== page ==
The primary purpose of this study was to investigate the lived experiences and first-person perspectives of individuals with Autism Spectrum Disorder (ASD) with respect to interventions for communicative differences and/or deficits characteristic of autism. This study extends limited research into autistic experiences of interventions in the domain of communication. Furthermore, by extending prior research into neurodiverse values among speech-language pathologists (SLPs), this research contributes to the body of professional literature through exploration of autistic voices as in-group sources of expertise on ASD. The researcher recruited participants online, utilizing mixed methods in the form of quantitative surveys and qualitative interviews to collect and analyze data on the experiences and perspectives of autistic adults. Major conclusions of this research include the finding that participants’ experiences with communicative interventions, though on average reported to be slightly more positive than neutral, vary widely. In addition, participants valued most highly aspects of intervention that emphasized autistic clients’ autonomy and demonstrated respect for the individual expertise held by autistic people. One practical implication of this research is the need for SLPs to carefully consider intended and unintended effects of treatment on the lives of clients, in order to reduce bias and offer clients and families more comprehensive and accessible resources and perspectives to make more fully informed decisions.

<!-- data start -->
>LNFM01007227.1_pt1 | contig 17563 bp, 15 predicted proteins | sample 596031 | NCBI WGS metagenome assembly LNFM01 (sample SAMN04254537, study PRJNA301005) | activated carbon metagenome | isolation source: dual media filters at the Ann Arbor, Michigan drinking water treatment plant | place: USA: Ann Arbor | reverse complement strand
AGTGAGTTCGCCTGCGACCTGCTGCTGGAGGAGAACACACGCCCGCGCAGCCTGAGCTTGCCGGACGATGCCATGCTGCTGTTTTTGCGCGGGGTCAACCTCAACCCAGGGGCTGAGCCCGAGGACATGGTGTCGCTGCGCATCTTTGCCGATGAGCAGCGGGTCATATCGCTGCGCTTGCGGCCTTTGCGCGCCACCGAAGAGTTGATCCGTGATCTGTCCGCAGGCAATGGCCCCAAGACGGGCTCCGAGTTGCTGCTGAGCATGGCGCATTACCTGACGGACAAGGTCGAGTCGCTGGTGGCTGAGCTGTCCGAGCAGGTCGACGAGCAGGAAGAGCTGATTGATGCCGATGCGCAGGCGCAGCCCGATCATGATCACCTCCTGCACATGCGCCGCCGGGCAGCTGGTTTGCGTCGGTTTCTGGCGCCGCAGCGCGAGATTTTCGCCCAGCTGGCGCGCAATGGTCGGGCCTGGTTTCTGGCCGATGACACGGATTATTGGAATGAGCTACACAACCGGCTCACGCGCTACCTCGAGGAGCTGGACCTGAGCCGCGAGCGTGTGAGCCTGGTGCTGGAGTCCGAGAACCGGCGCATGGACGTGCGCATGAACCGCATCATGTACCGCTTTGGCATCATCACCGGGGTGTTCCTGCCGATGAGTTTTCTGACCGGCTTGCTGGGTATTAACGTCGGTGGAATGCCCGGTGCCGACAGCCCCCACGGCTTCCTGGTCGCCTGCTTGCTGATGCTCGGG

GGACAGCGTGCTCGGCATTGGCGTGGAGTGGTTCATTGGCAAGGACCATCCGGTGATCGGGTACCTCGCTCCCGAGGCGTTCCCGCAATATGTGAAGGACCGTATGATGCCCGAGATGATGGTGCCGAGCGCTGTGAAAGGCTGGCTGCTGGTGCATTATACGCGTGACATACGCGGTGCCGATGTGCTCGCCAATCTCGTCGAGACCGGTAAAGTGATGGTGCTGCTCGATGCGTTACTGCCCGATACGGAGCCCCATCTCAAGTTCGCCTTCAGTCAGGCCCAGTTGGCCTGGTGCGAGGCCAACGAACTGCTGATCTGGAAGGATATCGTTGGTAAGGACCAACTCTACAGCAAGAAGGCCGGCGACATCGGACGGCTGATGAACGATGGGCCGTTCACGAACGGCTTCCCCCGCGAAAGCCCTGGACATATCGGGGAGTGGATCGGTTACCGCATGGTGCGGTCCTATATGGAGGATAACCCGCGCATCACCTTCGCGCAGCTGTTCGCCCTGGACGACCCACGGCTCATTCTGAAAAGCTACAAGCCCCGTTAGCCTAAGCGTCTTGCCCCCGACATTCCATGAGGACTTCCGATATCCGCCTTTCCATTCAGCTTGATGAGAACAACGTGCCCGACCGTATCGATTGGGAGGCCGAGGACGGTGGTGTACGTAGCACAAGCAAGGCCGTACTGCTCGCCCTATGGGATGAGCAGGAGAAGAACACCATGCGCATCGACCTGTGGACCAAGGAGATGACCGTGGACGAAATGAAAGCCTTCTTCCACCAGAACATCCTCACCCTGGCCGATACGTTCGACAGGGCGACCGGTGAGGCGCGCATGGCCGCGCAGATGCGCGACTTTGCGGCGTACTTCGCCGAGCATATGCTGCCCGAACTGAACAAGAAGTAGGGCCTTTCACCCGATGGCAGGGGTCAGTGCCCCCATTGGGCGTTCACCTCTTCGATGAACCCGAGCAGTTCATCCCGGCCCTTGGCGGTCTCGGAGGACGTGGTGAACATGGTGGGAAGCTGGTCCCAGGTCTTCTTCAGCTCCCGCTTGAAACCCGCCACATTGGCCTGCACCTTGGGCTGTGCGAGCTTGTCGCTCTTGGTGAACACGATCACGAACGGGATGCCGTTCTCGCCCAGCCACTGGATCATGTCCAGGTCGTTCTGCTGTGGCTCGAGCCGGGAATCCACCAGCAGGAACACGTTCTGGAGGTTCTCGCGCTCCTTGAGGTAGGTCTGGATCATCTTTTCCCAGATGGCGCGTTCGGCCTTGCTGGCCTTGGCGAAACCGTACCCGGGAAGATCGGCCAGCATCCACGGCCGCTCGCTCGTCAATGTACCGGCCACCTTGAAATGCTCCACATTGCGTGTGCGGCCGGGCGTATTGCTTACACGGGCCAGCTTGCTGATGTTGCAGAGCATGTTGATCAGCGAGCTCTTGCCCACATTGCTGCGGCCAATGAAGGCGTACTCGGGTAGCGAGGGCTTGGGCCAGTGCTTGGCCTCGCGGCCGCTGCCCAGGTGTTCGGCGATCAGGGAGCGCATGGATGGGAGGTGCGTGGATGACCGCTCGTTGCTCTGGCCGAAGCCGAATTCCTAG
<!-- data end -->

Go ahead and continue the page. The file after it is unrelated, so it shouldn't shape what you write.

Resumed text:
Furey, Joan


Communication Studies


Disability Studies | Medical Humanities | Speech Pathology and Audiology


autism, autism spectrum disorder, speech-language pathologists, lived experience, models of disability, neurodiversity, self-advocacy

Publication Date


Degree Granted

Bachelor of Arts

Document Type

Senior Independent Study Thesis Exemplar



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